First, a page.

– In terms of substance, the direction of the post-2015 agenda is currently heading towards the idea of Sustainable Development Goals. The Rio+20 summit will probably call for SDGs as a key summit outcome, but duck the issue of what those Goals should cover – passing the political heavy lifting straight to the Panel that David Cameron will be co-chairing.
– Expect the politics of this agenda to become very challenging and complex over the next 12-18 months. We did a backgrounder on SDGs a couple of months ago, which gives a quick overview; we’ll also be publishing a more up-to-date analysis paper through the Brookings Institution very shortly.
– On the domestic political aspects, Patrick Wintour’s analysis in the Guardian is undoubtedly right that this will firmly lock in the government’s commitment to spending 0.7% of national income on aid. At the same time, David Cameron’s chairmanship of the Panel will also allow him to argue to domestic audiences that he’s pushing internationally for a more hard-headed approach to aid – an argument that Conservative Home is already running with approvingly.
Update: if you’re wondering about how David Cameron sees the development agenda, take a look at this speech from last year.
What a day. Five observations:
- My initial reaction this morning: On a sinking Titanic, the UK is lobbying to avoid further damage to the iceberg. If David Cameron was motivated mostly by his wish to suck up to the City (and to his backbenchers), then he deserves all that fate can throw at him. He has transformed eventual British exit from the EU from Eurosceptic fantasy to the new conventional wisdom in just 12 hours. Quite a feat.
- But maybe… his government has decided that the euro is now doomed and has made a rational decision to swim as far from the vortex as possible. Many believe that a disorderly break up of the single currency has become more likely than not. That would probably cost the UK 10% of GDP and make British default a near certainty. But if that’s what’s going to happen, then we better knuckle down to being as resilient to the shock as possible.
- The British veto makes euro failure more, not less, likely. In theory, agreement between a core group is easier than having all 27 countries in the room, but the legal complications of conjuring a new set of institutions from thin air are daunting. Also, expect the core to shrink as the summit’s aspirations are chewed up by domestic politics. Each defection will provide a potential trigger for wider breakdown – probably when a group of the strong decide all hope is lost, and make a collective rush to the lifeboats. By being the first to desert the ship, Cameron has made it much easier for other European leaders to follow.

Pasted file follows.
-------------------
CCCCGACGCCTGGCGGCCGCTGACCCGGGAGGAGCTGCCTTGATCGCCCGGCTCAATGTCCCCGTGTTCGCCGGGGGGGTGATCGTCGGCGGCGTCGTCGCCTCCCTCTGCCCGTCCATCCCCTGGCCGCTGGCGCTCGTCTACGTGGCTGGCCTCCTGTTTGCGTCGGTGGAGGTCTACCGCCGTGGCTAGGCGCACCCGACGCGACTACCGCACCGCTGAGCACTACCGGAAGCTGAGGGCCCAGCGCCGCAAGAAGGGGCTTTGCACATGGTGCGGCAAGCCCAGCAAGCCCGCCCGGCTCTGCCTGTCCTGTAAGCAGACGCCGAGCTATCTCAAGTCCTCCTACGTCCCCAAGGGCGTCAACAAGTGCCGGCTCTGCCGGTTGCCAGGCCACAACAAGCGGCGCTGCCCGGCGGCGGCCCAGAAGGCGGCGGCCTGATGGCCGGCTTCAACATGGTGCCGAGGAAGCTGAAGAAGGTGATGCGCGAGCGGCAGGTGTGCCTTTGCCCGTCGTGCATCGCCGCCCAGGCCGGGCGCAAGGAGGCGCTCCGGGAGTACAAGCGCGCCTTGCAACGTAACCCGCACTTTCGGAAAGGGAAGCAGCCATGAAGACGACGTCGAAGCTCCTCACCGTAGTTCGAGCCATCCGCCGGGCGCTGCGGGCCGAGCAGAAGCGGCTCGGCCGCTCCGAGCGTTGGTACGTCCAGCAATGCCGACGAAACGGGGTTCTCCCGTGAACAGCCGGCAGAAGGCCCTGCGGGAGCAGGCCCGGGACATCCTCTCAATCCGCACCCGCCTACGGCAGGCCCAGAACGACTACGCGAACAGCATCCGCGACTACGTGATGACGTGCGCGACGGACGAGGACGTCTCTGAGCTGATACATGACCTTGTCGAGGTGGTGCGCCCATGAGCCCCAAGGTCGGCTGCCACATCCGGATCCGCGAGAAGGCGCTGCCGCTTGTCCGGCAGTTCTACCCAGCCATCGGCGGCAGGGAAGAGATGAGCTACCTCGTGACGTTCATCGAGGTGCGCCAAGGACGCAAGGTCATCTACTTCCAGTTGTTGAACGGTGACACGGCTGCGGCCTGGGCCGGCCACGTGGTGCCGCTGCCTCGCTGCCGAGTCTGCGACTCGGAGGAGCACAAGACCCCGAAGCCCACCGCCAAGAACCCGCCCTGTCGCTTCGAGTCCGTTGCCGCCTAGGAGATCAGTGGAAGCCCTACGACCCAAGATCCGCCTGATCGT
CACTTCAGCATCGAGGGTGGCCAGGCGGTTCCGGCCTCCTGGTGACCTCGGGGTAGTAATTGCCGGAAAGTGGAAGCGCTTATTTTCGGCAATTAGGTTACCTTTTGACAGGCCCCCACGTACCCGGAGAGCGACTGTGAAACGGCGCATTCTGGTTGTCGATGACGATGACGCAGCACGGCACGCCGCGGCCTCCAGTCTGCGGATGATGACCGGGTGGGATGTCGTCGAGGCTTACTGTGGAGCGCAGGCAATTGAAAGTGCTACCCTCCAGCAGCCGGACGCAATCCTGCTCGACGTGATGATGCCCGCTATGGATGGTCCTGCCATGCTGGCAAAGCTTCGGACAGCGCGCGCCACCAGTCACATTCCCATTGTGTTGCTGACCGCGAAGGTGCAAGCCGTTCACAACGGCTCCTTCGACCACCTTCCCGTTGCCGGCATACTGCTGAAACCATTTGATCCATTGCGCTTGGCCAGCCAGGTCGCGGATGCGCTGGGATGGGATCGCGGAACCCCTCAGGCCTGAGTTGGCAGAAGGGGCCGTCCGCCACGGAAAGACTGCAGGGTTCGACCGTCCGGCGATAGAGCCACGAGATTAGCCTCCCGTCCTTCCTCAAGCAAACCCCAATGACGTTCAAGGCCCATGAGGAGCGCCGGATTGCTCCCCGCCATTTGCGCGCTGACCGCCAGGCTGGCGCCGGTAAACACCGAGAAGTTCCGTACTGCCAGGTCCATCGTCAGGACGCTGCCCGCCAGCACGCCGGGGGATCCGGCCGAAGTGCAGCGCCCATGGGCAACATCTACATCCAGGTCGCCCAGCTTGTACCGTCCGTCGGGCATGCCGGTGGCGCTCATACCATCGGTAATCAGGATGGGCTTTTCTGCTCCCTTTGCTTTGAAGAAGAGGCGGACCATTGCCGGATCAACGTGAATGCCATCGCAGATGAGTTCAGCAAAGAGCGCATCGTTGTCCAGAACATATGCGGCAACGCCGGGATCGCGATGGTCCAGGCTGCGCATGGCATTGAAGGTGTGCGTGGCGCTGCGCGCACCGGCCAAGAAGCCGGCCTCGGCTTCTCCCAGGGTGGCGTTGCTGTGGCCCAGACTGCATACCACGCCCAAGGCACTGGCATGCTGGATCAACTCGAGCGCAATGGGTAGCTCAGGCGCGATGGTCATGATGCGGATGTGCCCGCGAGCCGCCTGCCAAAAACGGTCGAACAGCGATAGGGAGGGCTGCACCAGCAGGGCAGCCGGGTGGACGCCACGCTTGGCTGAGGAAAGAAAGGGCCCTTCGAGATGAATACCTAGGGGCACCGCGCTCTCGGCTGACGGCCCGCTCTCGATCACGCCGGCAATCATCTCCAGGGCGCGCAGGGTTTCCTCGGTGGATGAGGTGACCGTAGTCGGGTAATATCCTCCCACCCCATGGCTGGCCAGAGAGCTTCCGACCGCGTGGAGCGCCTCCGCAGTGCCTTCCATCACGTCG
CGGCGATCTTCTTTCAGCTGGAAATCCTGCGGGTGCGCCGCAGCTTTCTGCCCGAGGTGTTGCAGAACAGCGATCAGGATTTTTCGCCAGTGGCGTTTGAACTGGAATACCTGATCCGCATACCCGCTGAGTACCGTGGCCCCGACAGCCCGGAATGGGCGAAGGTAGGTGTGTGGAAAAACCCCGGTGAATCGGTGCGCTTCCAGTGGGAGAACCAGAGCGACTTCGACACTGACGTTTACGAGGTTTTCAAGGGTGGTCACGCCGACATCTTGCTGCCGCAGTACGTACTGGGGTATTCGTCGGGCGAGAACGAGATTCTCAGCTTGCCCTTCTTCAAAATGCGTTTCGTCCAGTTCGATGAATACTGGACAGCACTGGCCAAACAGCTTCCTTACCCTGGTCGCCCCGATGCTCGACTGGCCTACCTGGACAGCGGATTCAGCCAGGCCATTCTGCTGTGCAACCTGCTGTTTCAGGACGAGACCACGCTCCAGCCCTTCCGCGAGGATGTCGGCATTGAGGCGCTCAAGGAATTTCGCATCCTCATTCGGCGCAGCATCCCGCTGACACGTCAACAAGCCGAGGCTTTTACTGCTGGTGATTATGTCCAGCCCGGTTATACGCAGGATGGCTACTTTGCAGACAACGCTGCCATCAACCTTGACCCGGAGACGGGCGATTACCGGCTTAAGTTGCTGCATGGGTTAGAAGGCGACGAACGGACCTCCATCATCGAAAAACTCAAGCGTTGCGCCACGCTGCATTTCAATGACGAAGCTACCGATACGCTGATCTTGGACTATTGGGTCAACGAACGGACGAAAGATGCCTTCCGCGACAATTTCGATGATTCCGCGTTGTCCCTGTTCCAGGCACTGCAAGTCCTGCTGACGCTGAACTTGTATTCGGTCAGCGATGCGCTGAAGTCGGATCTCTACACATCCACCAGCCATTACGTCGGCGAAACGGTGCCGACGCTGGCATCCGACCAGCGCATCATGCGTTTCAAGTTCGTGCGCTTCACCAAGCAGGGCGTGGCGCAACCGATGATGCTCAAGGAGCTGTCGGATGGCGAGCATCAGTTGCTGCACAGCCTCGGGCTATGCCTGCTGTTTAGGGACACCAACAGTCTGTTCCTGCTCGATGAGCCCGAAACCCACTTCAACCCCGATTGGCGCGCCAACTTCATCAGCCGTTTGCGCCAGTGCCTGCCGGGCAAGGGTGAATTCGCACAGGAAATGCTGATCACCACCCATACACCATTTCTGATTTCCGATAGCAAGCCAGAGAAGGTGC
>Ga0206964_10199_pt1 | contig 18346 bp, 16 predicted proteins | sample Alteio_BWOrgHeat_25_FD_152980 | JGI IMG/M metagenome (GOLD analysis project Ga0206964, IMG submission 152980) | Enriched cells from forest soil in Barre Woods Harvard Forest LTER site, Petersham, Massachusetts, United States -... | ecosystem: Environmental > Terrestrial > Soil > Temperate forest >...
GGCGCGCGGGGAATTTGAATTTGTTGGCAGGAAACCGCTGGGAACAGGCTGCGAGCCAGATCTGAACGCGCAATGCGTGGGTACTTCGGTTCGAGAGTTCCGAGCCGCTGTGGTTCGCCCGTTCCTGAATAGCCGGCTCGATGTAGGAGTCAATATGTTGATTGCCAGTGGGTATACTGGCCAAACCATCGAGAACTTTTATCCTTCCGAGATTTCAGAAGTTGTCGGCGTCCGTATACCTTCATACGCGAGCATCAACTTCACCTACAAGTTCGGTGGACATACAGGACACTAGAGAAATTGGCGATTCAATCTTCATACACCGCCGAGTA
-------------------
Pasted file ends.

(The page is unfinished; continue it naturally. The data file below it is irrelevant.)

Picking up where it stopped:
- Contingency planning must now go much deeper. Behind the scenes, governments are playing out failure scenarios, and most big businesses have some kind of post-euro plan in place. Much of the thinking is still pretty rudimentary, however. The eurozone countries can’t risk letting markets see them flinch and have to put a brave face on their prospects, but the UK no longer needs to have such scruples. What exactly would we do if the euro goes down? What would be thrown overboard? What, and who, would be saved? How can the government organise effective collective action as the catastrophe hits?
- Nick Clegg is dead, politically. That was already true, but I can’t imagine even Miriam González Durántez now plans to support her husband at the next election. Paradoxically, accepting his terminal status could give Clegg new freedom of action. Instead of continuing to play the role of coalition gimp, he should offer leadership to those keen to explore what comes after the storm. Politicians with proper jobs – Cameron, Osborne, even Cable – are going to be overwhelmed by events throughout this parliament, even in the best case where Europe struggles back onto its feet. Clegg, though, has an opportunity to focus energy on the longer term. He’ll still lead the Lib Dems to electoral Armageddon, but catalysing a vision for renewal might make posterity a little kinder to the poor man.
No-one reads The Independent, but – even so – Downing Street is sure to be steaming at tomorrow’s front page:
– Over at The Diplomat, Thomas Wright explores how China’s self-confidence in initial relations with the Obama administration may prove the “catalyst for a more competitive – and geopolitically savvy – US multilateralism.” Der Spiegel, meanwhile, highlights the extent of Chinese soft power, while Charles Grant sees a chance to enhance the EU’s relations with the emerging superpower.
– Focusing on Chinese domestic society, the Economist highlights the growing activism and changing dynamics of the country’s vast labour force, with its associated implications for the global economy. Analysis over at VoxEU, meanwhile, assesses evidence of a potential Chinese property bubble.
– Elsewhere, with David Cameron back from his visit to India, Adrian Hamilton and Geoffrey Wheatcroft offer their views on his approach to international affairs. Kim Sengupta meanwhile remarks that the new Prime Minister “has started his foreign policy journey with a series of very deliberate steps”.
– Finally, Sir John Sulston talks to the New Scientist about the implications of global population change for sustainable development – the subject of a new initiative that he’s leading for The Royal Society. Prospect Magazine‘s blog, meanwhile, highlights favourable demographic trends in the developing world, while figures this week confirm that the EU’s population has now passed the 500 million mark.